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Nuclear Power and Abenomics

FILE - In this April 26, 2006 file photo, an aerial view shows the Chernobyl nuclear power plant, in Ukraine. From the air, one can see the damaged reactor encased in cement and steel, image left, put in place after the 1986 explosion to cut down on radiation leaking into the environment. Japan's Fukushima disaster, which will leave taxpayers there with a massive bill, brings to the fore one of the industry's key weaknesses _ that nuclear power is a viable source for cheap energy only if it goes uninsured. (AP Photo/Mykola Lazorenko, Pool, file)

17 Apr Nuclear Power and Abenomics

Japan’s new Basic Energy Plan sends a clear signal that the country will not abandon nuclear power, spelling bad news for environmentalists and people concerned about nuclear safety. Opinion polls suggest the majority of Japanese citizens are still uncertain about nuclear power.

But since taking office in 2012, Prime Minister Shinzo Abe has taken a pragmatic stance on energy and economic policy. He has pushed for the reactors to be restarted to help sustain the country’s gradual recovery – letting the nuclear plants sit idle costs Tokyo billions of US dollars every year.

The first energy plan since Fukushima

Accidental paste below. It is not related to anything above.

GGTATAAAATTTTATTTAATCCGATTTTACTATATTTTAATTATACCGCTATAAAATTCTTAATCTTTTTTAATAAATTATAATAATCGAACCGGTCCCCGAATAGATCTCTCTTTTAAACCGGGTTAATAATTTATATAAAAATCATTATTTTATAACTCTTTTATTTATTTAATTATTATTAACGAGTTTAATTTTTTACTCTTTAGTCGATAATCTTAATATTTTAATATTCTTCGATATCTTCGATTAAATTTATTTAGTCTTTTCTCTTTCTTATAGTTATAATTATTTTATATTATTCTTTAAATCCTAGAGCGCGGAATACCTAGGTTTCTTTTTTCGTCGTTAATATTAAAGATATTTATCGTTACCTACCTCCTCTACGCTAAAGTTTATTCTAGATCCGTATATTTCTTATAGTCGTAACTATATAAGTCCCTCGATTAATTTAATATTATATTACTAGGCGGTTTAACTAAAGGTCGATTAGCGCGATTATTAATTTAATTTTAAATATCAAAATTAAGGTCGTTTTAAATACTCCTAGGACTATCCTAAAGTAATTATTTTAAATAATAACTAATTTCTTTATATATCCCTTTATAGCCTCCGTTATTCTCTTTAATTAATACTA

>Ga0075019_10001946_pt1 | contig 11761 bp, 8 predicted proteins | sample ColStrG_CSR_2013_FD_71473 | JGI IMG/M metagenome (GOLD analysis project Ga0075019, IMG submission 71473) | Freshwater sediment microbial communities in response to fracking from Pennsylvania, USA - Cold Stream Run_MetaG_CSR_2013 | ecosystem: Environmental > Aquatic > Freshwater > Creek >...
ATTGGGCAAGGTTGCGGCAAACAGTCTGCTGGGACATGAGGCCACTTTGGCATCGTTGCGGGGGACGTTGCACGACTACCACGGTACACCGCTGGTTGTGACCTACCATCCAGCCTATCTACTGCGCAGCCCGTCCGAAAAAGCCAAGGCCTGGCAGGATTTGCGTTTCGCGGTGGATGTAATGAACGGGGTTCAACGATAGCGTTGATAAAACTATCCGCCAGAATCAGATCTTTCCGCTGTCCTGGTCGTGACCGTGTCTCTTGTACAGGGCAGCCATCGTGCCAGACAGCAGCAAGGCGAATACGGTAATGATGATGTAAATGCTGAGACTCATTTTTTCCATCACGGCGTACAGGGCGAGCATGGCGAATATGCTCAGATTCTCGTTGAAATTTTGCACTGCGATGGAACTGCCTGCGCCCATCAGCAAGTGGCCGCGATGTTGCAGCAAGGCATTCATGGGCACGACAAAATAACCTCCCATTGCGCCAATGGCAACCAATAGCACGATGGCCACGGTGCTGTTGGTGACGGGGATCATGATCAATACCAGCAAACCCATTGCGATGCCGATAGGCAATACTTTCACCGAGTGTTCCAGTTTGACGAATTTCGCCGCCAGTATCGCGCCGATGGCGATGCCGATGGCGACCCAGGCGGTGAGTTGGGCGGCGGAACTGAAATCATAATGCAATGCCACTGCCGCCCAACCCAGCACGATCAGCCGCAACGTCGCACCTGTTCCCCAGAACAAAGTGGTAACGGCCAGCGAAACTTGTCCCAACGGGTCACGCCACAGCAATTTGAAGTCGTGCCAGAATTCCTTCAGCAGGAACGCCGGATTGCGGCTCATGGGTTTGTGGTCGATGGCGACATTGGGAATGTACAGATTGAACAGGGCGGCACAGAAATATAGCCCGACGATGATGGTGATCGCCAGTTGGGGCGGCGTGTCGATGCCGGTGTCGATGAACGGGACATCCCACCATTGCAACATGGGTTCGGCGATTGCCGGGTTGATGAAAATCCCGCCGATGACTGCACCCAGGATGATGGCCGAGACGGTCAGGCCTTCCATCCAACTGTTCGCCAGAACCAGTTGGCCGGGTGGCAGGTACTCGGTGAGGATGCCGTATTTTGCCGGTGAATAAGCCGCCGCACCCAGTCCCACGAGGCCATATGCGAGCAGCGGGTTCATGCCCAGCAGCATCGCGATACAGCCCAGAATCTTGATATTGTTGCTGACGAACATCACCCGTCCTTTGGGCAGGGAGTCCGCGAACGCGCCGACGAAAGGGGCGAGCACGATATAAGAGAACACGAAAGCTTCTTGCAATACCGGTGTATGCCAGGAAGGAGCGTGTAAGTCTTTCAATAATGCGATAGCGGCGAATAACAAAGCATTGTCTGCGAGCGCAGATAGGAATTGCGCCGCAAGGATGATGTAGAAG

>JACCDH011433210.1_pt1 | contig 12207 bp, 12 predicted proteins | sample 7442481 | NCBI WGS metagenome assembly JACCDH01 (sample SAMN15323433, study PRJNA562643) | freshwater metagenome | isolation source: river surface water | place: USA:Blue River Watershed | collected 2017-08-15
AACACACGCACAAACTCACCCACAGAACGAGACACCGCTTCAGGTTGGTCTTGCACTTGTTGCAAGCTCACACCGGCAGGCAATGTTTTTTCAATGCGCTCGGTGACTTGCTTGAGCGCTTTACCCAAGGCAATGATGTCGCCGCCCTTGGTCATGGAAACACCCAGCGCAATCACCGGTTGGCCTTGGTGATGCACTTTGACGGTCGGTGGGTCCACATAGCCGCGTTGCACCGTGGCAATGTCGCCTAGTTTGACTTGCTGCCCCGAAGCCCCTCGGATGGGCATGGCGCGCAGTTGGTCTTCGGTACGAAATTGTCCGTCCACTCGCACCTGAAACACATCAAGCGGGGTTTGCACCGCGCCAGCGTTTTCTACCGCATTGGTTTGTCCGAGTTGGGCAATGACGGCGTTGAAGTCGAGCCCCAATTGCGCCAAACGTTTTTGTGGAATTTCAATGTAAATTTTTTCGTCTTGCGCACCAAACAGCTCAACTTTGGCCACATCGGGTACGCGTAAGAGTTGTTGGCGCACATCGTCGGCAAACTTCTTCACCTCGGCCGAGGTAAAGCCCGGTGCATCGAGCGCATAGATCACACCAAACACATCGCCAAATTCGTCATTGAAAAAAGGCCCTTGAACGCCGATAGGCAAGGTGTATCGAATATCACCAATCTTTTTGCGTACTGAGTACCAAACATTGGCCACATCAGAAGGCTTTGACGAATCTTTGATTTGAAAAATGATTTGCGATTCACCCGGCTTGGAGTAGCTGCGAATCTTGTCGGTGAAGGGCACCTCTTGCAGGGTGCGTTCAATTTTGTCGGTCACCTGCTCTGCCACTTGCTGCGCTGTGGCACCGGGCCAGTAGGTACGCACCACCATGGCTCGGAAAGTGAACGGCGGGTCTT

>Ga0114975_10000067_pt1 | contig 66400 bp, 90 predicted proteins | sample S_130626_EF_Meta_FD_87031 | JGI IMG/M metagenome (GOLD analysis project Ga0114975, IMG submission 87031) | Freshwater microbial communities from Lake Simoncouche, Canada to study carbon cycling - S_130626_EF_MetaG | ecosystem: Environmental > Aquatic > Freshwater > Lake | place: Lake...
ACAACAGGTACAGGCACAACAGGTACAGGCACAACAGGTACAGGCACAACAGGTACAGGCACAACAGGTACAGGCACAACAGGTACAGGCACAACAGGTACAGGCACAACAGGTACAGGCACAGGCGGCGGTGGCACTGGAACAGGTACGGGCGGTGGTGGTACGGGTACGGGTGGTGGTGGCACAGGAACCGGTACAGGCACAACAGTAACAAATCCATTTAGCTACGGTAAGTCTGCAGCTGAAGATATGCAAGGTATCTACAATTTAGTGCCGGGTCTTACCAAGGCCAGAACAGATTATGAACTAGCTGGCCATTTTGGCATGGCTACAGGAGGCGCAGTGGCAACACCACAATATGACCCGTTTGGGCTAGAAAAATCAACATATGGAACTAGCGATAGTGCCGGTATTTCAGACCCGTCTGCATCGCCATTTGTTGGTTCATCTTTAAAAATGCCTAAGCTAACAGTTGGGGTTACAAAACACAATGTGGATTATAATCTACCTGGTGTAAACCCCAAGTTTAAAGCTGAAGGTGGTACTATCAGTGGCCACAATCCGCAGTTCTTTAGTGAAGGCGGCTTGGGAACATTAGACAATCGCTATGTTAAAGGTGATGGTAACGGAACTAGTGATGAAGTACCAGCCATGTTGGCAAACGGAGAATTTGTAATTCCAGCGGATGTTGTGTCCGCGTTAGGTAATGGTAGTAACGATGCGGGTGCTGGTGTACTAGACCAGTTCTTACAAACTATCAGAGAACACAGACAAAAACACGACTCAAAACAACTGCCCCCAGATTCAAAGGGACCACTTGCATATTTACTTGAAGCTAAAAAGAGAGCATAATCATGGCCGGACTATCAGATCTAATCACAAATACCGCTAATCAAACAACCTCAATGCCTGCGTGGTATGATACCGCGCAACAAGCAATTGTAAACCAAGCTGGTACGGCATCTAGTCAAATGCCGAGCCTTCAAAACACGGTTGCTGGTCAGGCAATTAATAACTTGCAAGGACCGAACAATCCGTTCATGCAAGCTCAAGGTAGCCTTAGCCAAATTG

Japan revises its Basic Energy Plans every three years. But the last plan was created before the Fukushima nuclear disaster in 2011, which is why this year’s plan was so widely anticipated. The 2014 Basic Energy Plan is a 78-page document, based on recommendations by a 15-member task force of experts. It was adopted by the Japanese Cabinet last week.

Impact on Abenomics

Before the Fukushima disaster, about 30 per cent of Japan’s electricity came from nuclear power, over 60 per cent from fossil fuels, and less than 10 per cent from renewables. But since most of Japan’s nuclear reactors are still offline, almost all of the country’s electricity is being generated by fossil fuels at present. The increased demand for coal and gas is costing Japan an estimated US$35.3 billion (S$44.3b) in additional fuel costs every year. Restarting the nuclear plants would relieve this burden.

Back to the status quo?

The new Basic Energy Plan calls for Japan to accelerate its use of solar, wind, hydro and geothermal power. But the plan does not set any concrete targets for making renewables a greater part of Japan’s energy mix. Last week, Japan’s Economy and Trade Minister Toshimitsu Motegi promised that these targets would be set “as soon as possible”.

If Japan does unveil actual goals for renewable energy, this will change the situation. But until then, most analysts assume that the new plan is effectively a return to the pre-Fukushima status quo, with most of Japan’s electricity still coming from fossil fuels and nuclear plants.


Post-Fukushima Japan Chooses Coal Over Renewable Energy [Bloomberg, 13 Apr 2014]

Government takes realistic stance on N-power in basic energy plan [Yomiuri Shimbun, 12 Apr 2014]